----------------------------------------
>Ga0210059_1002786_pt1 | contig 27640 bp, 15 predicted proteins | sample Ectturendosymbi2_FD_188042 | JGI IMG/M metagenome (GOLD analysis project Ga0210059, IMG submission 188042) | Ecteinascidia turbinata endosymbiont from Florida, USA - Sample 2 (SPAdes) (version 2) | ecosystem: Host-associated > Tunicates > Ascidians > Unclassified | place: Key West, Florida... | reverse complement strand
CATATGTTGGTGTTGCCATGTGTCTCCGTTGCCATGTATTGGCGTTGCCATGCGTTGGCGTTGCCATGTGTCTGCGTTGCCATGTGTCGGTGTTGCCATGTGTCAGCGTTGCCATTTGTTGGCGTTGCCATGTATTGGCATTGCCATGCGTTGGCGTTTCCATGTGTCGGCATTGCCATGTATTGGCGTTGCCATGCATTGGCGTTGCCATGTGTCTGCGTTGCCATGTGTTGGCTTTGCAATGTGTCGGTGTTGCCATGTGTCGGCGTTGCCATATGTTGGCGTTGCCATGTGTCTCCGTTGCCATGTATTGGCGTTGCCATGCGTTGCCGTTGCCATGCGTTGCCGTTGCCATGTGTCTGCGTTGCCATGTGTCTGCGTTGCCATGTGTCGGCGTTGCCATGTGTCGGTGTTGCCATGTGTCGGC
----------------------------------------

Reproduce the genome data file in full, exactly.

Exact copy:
>Ga0210059_1002786_pt1 | contig 27640 bp, 15 predicted proteins | sample Ectturendosymbi2_FD_188042 | JGI IMG/M metagenome (GOLD analysis project Ga0210059, IMG submission 188042) | Ecteinascidia turbinata endosymbiont from Florida, USA - Sample 2 (SPAdes) (version 2) | ecosystem: Host-associated > Tunicates > Ascidians > Unclassified | place: Key West, Florida... | reverse complement strand
CATATGTTGGTGTTGCCATGTGTCTCCGTTGCCATGTATTGGCGTTGCCATGCGTTGGCGTTGCCATGTGTCTGCGTTGCCATGTGTCGGTGTTGCCATGTGTCAGCGTTGCCATTTGTTGGCGTTGCCATGTATTGGCATTGCCATGCGTTGGCGTTTCCATGTGTCGGCATTGCCATGTATTGGCGTTGCCATGCATTGGCGTTGCCATGTGTCTGCGTTGCCATGTGTTGGCTTTGCAATGTGTCGGTGTTGCCATGTGTCGGCGTTGCCATATGTTGGCGTTGCCATGTGTCTCCGTTGCCATGTATTGGCGTTGCCATGCGTTGCCGTTGCCATGCGTTGCCGTTGCCATGTGTCTGCGTTGCCATGTGTCTGCGTTGCCATGTGTCGGCGTTGCCATGTGTCGGTGTTGCCATGTGTCGGC